The Mexican War, K. Jack Bauer

the mexican war


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One Response to “The Mexican War, K. Jack Bauer”

  1. Timothy C. Says:

    The Mexican War
    Summary: This book by K. Jack Bauer can easily be separated into three sections; the causes of the war, the war itself, and the aftermath or effect that the war had on both Mexico and the U.S. There were reasons for this war, of course. The United States wanted the Mexican border to run along the Rio Grande river, which would give them more land, whereas Mexico wanted their border to run along the Nueces river, which would give them a larger country. So the disputed territory covered most of the western half of Texas and parts of New Mexico, Colorado and even Wyoming. The starting point of the war can be marked 25 of April, 1846. The Mexicans retreated further into their country as the war went on, and there were not many skirmishes or battles where the Mexicans came on top. One of the more notable American victories was the battle of Palo Alto. This was notable because the day after, the American troops were victorious again at the battle of Rasaca de la palma. This was a sorry time for the Mexicans and their armies, but it made General Taylor, the American leader in the area at the time, quite famous and well-respected. The war ended unofficially on September 14, 1847 when the Americans fought the Mexicans in a three-day siege on Mexico City and won. It ended officially on February 2, 1848, when the treaty of Guadalupe Hidalgo was signed, and the U.S. paid Mexico $15 million for the disputed territory, as well as California, Arizona and the rest of New Mexico.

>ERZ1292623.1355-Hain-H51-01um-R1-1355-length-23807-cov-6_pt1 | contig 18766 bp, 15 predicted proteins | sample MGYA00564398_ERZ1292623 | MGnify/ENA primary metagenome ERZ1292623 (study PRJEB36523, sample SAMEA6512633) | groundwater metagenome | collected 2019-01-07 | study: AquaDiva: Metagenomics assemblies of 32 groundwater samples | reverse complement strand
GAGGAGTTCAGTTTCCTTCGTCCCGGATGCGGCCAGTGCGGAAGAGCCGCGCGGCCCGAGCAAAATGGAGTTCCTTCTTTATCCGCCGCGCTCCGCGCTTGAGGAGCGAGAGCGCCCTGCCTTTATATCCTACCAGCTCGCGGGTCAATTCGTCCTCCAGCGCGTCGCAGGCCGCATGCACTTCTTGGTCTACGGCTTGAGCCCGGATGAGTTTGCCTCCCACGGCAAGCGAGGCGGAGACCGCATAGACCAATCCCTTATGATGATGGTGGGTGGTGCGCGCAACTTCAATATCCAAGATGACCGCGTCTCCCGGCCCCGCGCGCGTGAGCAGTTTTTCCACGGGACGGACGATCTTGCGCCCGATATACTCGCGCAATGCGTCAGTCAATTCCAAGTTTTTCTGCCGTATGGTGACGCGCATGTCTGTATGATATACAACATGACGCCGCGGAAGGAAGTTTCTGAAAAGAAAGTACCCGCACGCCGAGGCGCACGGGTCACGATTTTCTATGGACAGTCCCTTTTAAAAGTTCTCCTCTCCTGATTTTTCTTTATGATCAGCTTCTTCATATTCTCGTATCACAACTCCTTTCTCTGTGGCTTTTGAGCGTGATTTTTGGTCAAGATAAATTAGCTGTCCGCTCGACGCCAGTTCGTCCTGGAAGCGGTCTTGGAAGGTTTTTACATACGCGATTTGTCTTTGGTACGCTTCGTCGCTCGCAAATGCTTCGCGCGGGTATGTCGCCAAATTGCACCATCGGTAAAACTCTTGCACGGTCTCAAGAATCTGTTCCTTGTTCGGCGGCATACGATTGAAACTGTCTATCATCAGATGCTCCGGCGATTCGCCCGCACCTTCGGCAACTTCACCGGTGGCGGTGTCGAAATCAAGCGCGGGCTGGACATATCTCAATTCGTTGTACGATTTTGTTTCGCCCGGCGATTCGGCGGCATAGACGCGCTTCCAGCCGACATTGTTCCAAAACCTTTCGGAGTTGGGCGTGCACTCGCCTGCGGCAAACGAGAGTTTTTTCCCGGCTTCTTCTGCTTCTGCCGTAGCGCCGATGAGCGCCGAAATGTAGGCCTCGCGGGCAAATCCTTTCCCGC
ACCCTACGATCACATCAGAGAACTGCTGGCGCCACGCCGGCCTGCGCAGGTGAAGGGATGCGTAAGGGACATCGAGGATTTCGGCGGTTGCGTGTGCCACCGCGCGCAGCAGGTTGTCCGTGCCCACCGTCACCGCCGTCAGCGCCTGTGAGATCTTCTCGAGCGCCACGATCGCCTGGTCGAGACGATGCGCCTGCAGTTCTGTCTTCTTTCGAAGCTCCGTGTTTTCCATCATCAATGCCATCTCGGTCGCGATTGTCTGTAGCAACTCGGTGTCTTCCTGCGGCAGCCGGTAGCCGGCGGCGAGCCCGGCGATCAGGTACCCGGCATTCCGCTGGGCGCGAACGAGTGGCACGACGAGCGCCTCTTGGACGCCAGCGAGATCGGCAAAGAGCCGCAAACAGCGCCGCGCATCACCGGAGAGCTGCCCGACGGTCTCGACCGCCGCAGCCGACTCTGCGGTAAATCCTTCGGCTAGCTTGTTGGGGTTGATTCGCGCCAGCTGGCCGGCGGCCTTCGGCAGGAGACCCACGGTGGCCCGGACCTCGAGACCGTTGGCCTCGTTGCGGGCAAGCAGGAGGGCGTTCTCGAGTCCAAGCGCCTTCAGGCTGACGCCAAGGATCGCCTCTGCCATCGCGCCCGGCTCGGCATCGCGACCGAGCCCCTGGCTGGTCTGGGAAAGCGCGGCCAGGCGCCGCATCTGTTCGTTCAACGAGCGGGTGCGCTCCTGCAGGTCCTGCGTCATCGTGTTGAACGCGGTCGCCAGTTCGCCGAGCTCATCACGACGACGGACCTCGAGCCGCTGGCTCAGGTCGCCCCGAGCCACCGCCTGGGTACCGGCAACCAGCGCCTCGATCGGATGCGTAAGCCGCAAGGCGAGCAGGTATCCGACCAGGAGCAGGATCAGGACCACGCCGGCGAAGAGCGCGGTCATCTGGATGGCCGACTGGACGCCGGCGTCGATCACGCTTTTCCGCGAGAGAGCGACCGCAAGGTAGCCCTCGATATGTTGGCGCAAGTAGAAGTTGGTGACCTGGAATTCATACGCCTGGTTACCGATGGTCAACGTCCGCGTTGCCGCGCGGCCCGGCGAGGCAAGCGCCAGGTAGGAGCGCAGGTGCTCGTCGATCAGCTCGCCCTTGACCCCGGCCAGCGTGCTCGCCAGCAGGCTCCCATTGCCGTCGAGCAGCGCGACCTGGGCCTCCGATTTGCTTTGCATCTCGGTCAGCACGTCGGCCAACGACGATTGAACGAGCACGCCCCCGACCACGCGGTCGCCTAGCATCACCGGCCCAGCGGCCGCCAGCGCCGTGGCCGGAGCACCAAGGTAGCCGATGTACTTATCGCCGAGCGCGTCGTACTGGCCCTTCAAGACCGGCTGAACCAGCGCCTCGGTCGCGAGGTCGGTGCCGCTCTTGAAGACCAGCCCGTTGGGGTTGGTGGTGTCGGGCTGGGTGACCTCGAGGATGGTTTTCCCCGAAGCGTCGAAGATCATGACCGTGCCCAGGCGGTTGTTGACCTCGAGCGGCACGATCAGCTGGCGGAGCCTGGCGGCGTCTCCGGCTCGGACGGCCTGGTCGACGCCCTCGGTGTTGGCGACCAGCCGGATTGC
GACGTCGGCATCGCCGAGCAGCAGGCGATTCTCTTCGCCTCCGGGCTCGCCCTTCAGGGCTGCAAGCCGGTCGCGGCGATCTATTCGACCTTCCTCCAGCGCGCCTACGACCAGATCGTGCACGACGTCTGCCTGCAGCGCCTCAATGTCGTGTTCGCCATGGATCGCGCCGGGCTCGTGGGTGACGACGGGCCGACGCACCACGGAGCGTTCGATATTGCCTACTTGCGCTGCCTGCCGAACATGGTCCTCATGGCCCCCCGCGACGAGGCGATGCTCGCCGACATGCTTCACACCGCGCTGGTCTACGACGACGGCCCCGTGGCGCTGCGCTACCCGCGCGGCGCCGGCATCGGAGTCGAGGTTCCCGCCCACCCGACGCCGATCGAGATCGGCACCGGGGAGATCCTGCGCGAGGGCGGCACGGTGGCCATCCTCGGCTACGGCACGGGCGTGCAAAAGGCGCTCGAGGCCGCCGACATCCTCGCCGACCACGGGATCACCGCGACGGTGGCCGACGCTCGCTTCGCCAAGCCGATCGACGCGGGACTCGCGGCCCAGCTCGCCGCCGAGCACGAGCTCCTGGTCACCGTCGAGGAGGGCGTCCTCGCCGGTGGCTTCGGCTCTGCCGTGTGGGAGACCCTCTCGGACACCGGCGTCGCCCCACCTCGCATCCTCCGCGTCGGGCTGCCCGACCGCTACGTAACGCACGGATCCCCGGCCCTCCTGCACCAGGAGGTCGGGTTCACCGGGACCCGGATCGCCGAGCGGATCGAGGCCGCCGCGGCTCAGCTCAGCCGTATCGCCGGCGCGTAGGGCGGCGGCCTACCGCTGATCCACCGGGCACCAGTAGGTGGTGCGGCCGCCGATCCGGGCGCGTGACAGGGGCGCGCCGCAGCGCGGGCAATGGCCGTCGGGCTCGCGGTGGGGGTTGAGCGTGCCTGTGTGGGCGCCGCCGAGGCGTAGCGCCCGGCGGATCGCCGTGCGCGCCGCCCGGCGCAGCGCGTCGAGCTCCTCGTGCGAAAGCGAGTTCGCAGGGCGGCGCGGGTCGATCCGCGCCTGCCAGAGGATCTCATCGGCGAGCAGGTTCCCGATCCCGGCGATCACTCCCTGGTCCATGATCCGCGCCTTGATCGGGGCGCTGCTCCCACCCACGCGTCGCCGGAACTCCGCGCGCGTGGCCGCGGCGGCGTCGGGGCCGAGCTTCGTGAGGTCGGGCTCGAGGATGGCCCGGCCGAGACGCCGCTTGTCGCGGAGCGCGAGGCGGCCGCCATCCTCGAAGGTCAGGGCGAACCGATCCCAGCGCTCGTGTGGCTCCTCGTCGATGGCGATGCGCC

Evaluation: If you’re looking for a book that will bore you, yet keeps you reading just to finish the book, and is filled with resource links and notes, and is over 400 pages long, then The Mexican War by K. Jack Bauer is the book for you! One thing I would recommend for this author to include or change about his book would be to add a little more voice and character so that the reader doesn’t fall asleep while reading. The book was filled with much content and good detail, which was actually the element of the book that generated the monotonous character and expression. One good thing about the book was that it didn’t spend time talking about things that didn’t matter to the Mexican War. Every part was relevant to the story.

    Rating from 1- 5 stars: 2.3 stars

    Recommendations: The Fellowship of the Ring

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